We can debate the advantages and disadvantages of memorization as the article Do Students Need to Facts in the Digital Age?. Both authors, Robert E. Mahoney & C. Curatola Knowles, make valid points. I would side more on the side that says memorization is less important. When books were invented, do you think people decided not to use them because it would decrease peoples’ memorization? All the stories and information up till then was purely passed on through oral communication and memorization. I understand the importance of having base knowledge to understand more complex concepts. The problem is that information is only going to be more rapidly available in a quantity that is too large for one person to every memorize even in a specialized field with the advent of the digital age.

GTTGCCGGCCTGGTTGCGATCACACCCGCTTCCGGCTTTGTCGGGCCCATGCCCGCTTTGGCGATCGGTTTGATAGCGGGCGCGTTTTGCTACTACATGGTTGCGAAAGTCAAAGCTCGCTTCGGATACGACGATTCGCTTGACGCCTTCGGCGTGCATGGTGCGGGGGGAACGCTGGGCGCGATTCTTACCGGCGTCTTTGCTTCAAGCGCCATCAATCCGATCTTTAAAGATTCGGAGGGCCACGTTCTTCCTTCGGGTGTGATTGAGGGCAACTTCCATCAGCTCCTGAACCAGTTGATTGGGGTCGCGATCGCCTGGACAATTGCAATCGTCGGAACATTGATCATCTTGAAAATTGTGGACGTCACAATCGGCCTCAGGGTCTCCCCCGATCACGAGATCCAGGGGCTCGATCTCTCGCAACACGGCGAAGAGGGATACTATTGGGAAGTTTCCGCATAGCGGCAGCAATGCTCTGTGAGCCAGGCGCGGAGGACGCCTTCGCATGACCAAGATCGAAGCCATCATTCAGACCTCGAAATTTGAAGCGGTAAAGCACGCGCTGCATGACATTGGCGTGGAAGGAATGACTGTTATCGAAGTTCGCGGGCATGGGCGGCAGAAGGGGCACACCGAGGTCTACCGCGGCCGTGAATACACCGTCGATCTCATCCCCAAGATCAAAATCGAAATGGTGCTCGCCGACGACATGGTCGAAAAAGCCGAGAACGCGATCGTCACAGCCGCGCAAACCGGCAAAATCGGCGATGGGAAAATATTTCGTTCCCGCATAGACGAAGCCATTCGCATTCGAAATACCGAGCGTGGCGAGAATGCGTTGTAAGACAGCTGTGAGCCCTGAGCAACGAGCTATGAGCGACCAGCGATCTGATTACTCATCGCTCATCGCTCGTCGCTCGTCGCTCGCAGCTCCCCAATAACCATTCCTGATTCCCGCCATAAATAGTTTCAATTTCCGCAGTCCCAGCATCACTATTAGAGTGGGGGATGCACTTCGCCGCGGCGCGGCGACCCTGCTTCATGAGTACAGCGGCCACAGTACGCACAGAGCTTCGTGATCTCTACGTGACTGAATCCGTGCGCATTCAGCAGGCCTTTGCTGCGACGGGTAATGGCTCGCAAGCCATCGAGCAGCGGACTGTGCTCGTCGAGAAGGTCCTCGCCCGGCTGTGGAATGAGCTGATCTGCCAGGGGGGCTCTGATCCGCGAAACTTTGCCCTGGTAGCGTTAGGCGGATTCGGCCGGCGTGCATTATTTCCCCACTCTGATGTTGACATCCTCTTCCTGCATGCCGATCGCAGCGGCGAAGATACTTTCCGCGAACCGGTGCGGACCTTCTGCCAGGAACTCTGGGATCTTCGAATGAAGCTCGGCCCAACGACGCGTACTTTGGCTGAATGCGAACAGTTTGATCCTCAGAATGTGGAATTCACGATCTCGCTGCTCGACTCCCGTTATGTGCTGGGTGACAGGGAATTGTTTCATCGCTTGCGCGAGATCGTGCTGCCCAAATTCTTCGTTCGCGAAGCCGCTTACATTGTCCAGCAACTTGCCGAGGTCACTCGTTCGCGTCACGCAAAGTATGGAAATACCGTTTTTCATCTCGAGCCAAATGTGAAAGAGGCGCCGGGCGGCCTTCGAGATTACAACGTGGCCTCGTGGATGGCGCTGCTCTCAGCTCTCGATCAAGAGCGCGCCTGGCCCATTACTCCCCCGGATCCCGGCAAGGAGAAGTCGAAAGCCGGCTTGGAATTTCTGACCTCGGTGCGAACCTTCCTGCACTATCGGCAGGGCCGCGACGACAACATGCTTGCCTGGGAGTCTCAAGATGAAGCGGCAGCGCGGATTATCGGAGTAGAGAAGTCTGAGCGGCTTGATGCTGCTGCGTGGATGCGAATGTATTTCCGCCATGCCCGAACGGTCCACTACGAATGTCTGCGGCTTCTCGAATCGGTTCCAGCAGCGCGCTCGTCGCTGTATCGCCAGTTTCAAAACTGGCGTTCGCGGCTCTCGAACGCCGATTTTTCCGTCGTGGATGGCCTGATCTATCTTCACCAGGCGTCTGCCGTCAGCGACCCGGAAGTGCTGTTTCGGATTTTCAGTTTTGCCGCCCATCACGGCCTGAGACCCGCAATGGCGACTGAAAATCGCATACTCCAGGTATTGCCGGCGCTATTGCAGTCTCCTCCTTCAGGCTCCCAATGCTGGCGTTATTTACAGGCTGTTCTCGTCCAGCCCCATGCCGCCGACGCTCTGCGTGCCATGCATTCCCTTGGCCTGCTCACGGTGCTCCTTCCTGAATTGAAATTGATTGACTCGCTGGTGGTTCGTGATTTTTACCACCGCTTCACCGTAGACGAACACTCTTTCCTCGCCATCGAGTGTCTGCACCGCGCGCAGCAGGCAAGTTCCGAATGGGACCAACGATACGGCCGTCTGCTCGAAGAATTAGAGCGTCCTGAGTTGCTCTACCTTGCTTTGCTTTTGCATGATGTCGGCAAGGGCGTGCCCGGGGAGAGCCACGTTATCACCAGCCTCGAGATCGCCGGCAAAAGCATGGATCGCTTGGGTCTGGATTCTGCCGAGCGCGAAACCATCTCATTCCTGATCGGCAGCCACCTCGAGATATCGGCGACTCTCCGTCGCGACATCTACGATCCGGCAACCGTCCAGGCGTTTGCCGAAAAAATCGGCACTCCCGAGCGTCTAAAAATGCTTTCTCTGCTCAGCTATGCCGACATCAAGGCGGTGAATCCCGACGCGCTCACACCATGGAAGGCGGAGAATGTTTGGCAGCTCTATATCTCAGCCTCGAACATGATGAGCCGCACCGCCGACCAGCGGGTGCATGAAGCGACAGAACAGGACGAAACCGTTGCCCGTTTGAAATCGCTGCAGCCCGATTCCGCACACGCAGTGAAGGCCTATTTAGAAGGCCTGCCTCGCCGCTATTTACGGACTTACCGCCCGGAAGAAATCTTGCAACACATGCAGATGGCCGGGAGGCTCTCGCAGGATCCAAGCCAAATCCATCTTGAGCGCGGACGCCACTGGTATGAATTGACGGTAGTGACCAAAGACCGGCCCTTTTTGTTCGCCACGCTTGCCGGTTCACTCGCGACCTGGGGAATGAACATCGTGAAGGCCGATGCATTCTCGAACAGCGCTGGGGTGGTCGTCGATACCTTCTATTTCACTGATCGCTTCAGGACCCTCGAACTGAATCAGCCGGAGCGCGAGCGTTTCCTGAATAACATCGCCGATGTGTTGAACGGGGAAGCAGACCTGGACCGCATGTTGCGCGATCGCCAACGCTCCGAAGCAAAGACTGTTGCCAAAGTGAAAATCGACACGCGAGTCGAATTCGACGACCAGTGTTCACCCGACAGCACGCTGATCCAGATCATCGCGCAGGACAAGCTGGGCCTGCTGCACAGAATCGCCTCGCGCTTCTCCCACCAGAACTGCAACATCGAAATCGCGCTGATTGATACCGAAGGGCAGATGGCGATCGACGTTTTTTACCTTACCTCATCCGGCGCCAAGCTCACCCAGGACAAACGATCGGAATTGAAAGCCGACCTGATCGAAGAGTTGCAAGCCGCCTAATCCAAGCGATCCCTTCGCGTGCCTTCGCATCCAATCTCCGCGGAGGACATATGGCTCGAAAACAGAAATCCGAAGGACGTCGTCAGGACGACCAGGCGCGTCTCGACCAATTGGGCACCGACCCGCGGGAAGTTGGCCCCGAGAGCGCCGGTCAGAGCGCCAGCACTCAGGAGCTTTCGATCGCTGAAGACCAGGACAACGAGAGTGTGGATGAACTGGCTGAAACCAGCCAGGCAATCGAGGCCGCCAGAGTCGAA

I’m feel that it is a social studies teachers duty to give people skills to analyze, to synthesis, and see cause and effect. There is a lesson to be learned and applied in real life for any major historical event. However, does a student need to know every date and name of the event to see the bigger picture? I say no. I would rather spend my students time on creating original content on a historical theme or topic theme, that requires thinking on my students part. The article From Watching Newsreels to Making Videos by Thomas C. Hammond and John Lee points out that the digital age allows students to be historians and documentary makers, instead watching video that are feed to them. I find that students have a much better grasp on the material when they have to present their videos to the world, then just reading and filling out worksheets.

Hammond, T, & Lee, J. (2009). From Watching newsreels to making videos. Learning & Leading with Technology, 36(8), 32-33.

Mahoney, R, & Knowles, C. (2010). Do students need to memorize facts in the digital age? Learning & Leading with Technology, 37(5), 6-7.